There is a spectacular Indie Feature Film in the works that you must know about. This film, Knights of Newgate, is a hugely ambitious project, as the work rests solely on the shoulders of WJ Carter (Director), and his father, Sidney Carter (Producer). With the cast already filmed entirely on green screen, everything else is being done in post. That's an awful lot of work for two people, but they have been committed to their vision from the start. And nine years in, it's really been a labor of love, and soul, for this father and son team seeing to its finalization. I had a chance to talk with film director, W J Carter, about Knights of Newgate, how the project started, and what they need to finish it and bring it to the big screen.
Knights of Newgate Synopsis:
In a secret chamber beneath the temple of Solomon, crusading knights Tyburn and Morgan discover the Holy Grail and an ancient amulet which contains the spirit of a Demon. After drinking from the Grail the two knights become immortal, but the Demon of the Amulet gains an evil hold on Tyburn.
60 years later Morgan finds Tyburn in London living as the governor of Newgate Prison. Morgan discovers that using the amulet, Tyburn has opened a doorway to Hell in a secret temple far beneath the prison. In a mighty battle, Morgan manages to separate Tyburn from his amulet and trap him inside his secret temple.
Six hundred years later Morgan discovers that archaeologist Kristina Segalman has found part of the amulet, which is soon stolen by daring cat burglar Addison Rossini and his younger brother Lester. Only the Immortal Morgan knows the truth that it will take them to Tyburn and his Hell-spawned army...
Watching the teaser trailer and reading the synopsis for your film, Knights of Newgate, I am very excited to see it on the big screen. It's an excellent story, and the acting looks fantastic. How did this film come about?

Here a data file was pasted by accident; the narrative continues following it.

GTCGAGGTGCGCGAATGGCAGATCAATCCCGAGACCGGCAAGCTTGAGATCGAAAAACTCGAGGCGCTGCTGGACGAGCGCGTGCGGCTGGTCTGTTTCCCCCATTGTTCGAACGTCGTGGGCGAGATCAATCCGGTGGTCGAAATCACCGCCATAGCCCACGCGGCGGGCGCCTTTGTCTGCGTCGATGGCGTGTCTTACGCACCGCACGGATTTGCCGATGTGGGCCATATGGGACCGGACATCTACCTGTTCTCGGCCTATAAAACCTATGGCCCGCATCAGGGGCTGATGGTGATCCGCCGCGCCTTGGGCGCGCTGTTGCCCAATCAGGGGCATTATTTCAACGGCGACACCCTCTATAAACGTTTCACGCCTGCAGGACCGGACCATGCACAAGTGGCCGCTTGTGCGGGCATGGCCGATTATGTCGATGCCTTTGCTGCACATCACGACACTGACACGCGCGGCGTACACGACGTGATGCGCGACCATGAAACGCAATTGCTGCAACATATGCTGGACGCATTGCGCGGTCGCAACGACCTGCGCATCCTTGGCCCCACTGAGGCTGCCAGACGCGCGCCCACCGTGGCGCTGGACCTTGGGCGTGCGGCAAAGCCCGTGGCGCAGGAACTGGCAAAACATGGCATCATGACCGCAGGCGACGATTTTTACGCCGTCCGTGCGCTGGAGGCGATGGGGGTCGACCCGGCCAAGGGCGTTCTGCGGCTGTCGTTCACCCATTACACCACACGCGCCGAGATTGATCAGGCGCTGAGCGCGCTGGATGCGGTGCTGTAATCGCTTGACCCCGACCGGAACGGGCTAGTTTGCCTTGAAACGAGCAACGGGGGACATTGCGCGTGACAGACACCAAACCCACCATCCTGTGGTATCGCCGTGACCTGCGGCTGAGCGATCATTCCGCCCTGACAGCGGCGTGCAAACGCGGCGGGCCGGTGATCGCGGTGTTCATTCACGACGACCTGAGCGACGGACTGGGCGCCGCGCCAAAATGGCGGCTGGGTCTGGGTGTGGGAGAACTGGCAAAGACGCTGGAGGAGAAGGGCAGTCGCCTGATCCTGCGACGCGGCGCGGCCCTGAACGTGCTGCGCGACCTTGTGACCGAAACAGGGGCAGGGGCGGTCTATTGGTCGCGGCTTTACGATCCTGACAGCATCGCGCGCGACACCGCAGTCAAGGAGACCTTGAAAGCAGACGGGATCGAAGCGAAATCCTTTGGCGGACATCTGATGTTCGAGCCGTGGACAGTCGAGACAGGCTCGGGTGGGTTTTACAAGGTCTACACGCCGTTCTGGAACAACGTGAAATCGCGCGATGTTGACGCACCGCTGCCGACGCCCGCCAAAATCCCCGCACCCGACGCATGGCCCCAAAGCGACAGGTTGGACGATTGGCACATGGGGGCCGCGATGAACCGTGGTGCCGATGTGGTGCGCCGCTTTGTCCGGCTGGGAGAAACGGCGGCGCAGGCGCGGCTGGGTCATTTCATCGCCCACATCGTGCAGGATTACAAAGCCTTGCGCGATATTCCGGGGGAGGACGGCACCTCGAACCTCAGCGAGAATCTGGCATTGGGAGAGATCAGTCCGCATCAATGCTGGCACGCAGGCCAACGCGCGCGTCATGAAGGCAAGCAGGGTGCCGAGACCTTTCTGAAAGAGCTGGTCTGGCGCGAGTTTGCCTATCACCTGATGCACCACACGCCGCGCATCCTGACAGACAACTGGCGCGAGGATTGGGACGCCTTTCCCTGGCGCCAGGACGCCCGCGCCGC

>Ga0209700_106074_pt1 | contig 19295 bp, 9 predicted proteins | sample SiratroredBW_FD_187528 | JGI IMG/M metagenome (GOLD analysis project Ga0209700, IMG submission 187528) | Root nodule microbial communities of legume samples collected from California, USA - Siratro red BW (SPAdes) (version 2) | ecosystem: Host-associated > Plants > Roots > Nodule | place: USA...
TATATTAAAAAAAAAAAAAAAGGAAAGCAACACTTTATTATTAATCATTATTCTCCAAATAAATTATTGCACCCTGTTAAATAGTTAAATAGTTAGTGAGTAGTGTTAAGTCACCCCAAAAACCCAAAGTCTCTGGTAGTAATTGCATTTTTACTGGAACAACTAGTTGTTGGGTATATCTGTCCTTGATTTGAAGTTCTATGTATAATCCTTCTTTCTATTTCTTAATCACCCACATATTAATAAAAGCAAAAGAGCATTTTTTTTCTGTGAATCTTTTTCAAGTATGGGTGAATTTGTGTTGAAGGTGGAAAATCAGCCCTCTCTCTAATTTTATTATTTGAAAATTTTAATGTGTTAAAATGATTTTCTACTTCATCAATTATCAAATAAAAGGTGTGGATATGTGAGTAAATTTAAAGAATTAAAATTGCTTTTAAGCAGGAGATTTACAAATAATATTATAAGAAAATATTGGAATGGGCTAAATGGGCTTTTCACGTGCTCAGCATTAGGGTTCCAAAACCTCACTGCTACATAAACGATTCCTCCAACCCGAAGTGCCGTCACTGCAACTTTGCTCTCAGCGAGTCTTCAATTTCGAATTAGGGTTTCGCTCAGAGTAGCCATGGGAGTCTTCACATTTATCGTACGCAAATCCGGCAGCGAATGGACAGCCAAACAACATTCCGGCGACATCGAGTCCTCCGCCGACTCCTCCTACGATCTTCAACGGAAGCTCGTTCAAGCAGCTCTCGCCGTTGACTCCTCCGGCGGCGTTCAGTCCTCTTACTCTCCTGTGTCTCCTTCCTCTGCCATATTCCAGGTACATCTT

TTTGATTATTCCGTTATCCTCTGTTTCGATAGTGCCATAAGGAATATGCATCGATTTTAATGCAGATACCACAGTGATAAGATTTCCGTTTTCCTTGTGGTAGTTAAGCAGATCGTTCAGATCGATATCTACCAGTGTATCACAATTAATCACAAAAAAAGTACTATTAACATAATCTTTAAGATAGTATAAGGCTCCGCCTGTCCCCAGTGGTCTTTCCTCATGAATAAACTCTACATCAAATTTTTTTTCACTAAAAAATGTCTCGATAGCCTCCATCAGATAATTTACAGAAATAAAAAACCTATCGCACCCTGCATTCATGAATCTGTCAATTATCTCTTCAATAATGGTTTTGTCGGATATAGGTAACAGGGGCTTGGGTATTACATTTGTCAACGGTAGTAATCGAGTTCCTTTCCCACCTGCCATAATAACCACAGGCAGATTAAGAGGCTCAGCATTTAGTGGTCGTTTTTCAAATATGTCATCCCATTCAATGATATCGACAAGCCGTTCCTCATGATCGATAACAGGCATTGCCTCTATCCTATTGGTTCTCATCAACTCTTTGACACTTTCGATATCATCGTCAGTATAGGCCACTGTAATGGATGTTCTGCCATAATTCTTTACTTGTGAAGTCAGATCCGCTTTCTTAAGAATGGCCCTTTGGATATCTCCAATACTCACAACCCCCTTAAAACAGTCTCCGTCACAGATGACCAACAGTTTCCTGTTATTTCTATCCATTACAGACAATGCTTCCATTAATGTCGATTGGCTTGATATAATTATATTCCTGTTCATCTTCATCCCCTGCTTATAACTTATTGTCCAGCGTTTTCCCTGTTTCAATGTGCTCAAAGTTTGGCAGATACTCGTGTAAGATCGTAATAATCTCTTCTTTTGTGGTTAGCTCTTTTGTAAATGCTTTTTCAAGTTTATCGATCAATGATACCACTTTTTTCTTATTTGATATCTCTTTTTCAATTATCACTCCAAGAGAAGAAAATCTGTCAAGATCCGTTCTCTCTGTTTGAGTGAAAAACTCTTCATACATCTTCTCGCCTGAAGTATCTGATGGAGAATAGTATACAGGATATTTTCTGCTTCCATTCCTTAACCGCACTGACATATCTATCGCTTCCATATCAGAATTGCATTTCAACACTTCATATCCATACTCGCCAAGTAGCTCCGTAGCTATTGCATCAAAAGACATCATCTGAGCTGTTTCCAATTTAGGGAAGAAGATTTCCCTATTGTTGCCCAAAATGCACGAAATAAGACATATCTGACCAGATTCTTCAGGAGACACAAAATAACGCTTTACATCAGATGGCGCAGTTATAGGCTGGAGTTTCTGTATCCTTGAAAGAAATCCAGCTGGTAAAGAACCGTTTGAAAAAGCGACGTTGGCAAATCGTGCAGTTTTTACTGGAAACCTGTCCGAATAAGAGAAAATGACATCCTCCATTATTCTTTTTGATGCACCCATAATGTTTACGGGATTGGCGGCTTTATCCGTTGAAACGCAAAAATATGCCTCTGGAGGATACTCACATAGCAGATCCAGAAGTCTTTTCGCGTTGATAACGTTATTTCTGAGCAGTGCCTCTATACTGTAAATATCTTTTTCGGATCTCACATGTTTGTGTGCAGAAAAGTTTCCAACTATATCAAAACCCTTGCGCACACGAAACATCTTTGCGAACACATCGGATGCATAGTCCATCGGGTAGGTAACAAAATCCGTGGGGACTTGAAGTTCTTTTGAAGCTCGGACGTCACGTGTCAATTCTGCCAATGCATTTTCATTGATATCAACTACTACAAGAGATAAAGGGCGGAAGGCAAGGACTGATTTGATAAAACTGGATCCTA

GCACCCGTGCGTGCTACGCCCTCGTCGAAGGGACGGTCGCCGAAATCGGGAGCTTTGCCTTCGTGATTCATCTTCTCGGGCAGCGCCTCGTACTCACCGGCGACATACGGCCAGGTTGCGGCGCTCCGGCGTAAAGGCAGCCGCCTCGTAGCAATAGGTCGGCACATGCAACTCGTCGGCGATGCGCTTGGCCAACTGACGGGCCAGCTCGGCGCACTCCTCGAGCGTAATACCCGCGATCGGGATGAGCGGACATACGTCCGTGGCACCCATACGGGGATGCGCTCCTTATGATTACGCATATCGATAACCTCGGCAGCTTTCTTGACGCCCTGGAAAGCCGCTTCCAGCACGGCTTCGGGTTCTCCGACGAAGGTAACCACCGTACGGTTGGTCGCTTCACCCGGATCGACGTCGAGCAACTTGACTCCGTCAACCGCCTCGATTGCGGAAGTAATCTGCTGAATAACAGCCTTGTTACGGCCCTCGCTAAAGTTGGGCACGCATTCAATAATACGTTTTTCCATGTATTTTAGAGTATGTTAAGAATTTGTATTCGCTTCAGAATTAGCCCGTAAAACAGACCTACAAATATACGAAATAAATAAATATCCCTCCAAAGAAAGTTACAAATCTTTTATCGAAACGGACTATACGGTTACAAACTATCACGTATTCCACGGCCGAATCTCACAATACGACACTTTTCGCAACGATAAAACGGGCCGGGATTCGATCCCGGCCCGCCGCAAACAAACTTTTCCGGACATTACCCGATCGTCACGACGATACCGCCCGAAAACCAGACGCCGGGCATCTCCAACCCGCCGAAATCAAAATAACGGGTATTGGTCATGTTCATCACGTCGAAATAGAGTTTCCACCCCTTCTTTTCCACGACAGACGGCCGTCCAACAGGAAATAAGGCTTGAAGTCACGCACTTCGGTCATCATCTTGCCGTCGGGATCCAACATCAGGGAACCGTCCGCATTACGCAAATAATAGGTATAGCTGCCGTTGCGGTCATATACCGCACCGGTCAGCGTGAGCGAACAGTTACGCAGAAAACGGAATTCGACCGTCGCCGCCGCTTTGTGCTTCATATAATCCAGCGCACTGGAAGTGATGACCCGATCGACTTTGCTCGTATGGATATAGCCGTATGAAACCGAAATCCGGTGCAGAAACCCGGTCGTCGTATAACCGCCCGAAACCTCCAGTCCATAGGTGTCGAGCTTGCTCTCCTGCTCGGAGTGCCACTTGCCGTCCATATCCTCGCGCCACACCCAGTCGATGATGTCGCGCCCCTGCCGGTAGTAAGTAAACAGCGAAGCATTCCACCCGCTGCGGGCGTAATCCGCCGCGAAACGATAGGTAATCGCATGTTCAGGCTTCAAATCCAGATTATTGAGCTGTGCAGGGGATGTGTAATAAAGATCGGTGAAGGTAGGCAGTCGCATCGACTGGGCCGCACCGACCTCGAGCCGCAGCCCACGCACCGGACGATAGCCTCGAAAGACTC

The idea for "Knights of Newgate" has been around for years - it's based on an idea my brother Dan had for a comedy script. Sid and I took the script off him and re-wrote it as an action/fantasy movie. Over the years, we hammered it into shape and nailed down the technical aspects of how we were going to shoot it on the limited budget we would have. It's been a true labour of love for both of us.
Tell us a bit about yourself. How did you get your start in filmmaking?
I grew up on a diet of Ray Harryhausen movies. My Dad (Sid - the film's producer) bought us an 8mm cine camera when we were kids, and after seeing Star Wars, aged six, I knew what I wanted to do. I've worked in and around the business of independent film and video for a while - as a musician/composer working on scores, a storyboard/concept artist, and sculptor making props and maquettes. In the 90's Sid and I started a recording studio business where we branched out into post-production; it was there that I got the bug for digital effects and animation working on short films and pop promos.
I understand the cast was filmed entirely against green-screen, with backdrops and characters to be done digitally in post. Why did you choose to go this route?
The decision to go entirely green-screen was both artistic and economic. We considered going to London, but the film's shooting budget wasn't enough for us to use either sets or real locations. Some people have argued that we should have waited until we had the money, but there's a million scripts out there waiting years for finance that never comes, and we didn't want to be one of them. We knew that the job of compositing, creating, animating and rendering all the backgrounds and other effects would be huge, but we already had some experience with that, so we went with the assets we had available in our own skill-sets. In the industrial unit where we filmed, we had a permanent lighting set-up for the screens, which allowed us to concentrate our efforts on lighting the actors. That saved a lot of time as opposed to a normal shoot where each shot takes an eternity to set up. We did some tests using partial CG/green-screen, but every time a real location or asset was mixed with the painterly style CG we wanted, it took us out of the world where our story is set. Total CG environments allow the viewer to become immersed in the world presented to them and accept it as 'normal'.
It would seem shooting this way would make it particularly difficult for the actors, as well as for your direction. Were there any particular problems faced in this regard?